Profet, profits, and proof: Do nausea and vomiting of early pregnancy protect women from harmful vegetables?

Judith E. Brown, Emily S. Kahn, Terryl Johnson Hartman

Research output: Contribution to journalArticlepeer-review

19 Scopus citations

Abstract

OBJECTIVE: The purpose of this research was to test a widely publicized theory that nausea and vomiting of pregnancy protects women from ingesting certain vegetables and other foods that produce congenital anomalies and other adverse outcomes of pregnancy. STUDY DESIGN: The theory was tested with use of data on dietary intake, illnesses, and pregnancy outcome obtained from 549 women participating in a prospective, population-based study. RESULTS: No relationship between intake of proscribed vegetables and other foods and the presence of nausea and vomiting in early pregnancy was identified. Intake of proscribed foods was unrelated to adverse outcomes of pregnancy. CONCLUSION: It is suggested that claims made in the popular press about food and health relationships should be evaluated by the media as fiction unless supported by scientific research.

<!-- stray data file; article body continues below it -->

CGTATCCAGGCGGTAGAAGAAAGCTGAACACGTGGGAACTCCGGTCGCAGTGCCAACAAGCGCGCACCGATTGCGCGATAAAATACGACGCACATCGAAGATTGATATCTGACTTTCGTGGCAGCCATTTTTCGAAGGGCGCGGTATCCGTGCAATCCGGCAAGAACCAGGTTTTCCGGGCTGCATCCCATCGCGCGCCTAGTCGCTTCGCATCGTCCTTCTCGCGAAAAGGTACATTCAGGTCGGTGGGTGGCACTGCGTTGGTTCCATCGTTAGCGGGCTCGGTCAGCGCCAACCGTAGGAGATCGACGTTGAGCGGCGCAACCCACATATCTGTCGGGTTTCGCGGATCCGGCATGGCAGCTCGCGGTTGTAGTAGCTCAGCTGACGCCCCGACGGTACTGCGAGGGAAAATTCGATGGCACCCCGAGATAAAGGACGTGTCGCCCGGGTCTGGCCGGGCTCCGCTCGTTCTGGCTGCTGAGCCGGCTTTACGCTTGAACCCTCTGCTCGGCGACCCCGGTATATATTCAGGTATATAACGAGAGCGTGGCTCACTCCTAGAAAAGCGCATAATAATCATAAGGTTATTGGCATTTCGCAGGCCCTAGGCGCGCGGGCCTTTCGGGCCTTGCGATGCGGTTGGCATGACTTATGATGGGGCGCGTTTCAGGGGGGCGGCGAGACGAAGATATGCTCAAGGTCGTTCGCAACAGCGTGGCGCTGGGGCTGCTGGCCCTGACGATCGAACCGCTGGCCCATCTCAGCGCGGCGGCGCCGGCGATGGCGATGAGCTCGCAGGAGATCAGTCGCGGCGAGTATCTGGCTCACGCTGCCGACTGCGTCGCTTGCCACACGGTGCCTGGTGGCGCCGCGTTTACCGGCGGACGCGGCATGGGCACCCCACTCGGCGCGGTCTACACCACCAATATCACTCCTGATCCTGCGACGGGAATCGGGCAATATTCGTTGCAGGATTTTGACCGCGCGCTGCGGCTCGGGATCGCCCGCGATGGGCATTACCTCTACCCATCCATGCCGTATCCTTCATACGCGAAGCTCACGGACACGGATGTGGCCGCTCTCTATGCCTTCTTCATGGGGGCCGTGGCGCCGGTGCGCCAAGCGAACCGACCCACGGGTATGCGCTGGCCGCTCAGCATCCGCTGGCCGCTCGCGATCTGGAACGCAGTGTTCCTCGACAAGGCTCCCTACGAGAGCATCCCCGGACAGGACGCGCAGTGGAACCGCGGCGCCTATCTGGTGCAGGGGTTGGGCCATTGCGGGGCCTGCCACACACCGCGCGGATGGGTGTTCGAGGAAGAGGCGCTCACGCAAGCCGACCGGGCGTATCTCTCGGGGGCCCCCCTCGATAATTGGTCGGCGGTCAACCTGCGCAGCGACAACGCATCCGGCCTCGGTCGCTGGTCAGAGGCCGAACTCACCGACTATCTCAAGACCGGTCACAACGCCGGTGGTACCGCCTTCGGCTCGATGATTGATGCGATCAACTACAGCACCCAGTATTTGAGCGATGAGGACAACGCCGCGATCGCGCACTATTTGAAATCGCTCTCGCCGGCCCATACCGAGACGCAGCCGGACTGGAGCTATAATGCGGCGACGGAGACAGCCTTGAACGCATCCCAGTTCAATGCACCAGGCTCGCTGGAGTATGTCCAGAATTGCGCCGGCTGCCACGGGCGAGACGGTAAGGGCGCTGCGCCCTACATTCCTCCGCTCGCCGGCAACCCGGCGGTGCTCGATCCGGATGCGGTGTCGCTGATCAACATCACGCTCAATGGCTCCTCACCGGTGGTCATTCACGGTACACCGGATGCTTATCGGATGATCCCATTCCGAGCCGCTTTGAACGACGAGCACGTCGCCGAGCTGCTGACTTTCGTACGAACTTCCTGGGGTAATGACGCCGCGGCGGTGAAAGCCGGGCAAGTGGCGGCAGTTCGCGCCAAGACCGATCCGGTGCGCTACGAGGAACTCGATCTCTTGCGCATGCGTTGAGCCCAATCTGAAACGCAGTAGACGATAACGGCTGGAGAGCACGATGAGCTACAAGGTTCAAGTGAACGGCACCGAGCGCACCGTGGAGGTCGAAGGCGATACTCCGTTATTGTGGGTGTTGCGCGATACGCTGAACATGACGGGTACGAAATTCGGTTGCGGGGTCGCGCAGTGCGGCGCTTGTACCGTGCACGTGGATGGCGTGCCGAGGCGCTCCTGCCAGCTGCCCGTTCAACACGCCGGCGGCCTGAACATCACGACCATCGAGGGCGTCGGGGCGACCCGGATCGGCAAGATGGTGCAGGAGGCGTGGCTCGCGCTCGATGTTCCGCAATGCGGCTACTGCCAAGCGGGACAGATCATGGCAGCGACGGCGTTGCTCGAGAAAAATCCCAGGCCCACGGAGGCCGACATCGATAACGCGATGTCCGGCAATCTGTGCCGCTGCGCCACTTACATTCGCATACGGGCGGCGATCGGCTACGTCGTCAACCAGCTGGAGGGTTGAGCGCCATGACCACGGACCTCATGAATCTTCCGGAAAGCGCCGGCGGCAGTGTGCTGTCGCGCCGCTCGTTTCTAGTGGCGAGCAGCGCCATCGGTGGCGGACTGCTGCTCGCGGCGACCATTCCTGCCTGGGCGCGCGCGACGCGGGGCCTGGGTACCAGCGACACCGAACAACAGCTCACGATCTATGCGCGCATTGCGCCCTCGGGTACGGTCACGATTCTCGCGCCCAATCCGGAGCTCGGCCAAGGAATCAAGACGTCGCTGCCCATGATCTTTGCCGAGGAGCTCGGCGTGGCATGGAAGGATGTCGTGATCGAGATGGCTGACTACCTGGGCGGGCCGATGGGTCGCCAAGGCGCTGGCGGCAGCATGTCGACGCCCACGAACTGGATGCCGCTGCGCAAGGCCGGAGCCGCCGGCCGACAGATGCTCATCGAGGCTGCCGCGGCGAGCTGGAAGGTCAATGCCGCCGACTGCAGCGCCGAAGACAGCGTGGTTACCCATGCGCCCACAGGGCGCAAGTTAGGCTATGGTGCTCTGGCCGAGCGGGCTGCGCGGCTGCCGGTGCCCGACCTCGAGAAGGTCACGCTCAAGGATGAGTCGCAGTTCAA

Original languageEnglish (US)
Pages (from-to)179-181
Number of pages3
JournalAmerican journal of obstetrics and gynecology
Volume176
Issue number1 I
DOIs
StatePublished - Jan 1 1997

All Science Journal Classification (ASJC) codes

  • Obstetrics and Gynecology

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